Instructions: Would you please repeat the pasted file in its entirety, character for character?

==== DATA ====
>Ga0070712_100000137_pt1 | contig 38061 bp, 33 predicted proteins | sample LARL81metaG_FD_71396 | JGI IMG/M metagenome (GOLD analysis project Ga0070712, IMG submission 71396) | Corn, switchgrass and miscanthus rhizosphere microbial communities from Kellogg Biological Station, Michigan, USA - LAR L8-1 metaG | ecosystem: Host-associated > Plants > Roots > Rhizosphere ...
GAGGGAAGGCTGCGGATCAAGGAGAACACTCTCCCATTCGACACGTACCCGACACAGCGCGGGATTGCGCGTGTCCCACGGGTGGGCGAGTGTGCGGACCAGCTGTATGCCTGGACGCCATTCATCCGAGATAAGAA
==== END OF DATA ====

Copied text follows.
>Ga0070712_100000137_pt1 | contig 38061 bp, 33 predicted proteins | sample LARL81metaG_FD_71396 | JGI IMG/M metagenome (GOLD analysis project Ga0070712, IMG submission 71396) | Corn, switchgrass and miscanthus rhizosphere microbial communities from Kellogg Biological Station, Michigan, USA - LAR L8-1 metaG | ecosystem: Host-associated > Plants > Roots > Rhizosphere ...
GAGGGAAGGCTGCGGATCAAGGAGAACACTCTCCCATTCGACACGTACCCGACACAGCGCGGGATTGCGCGTGTCCCACGGGTGGGCGAGTGTGCGGACCAGCTGTATGCCTGGACGCCATTCATCCGAGATAAGAA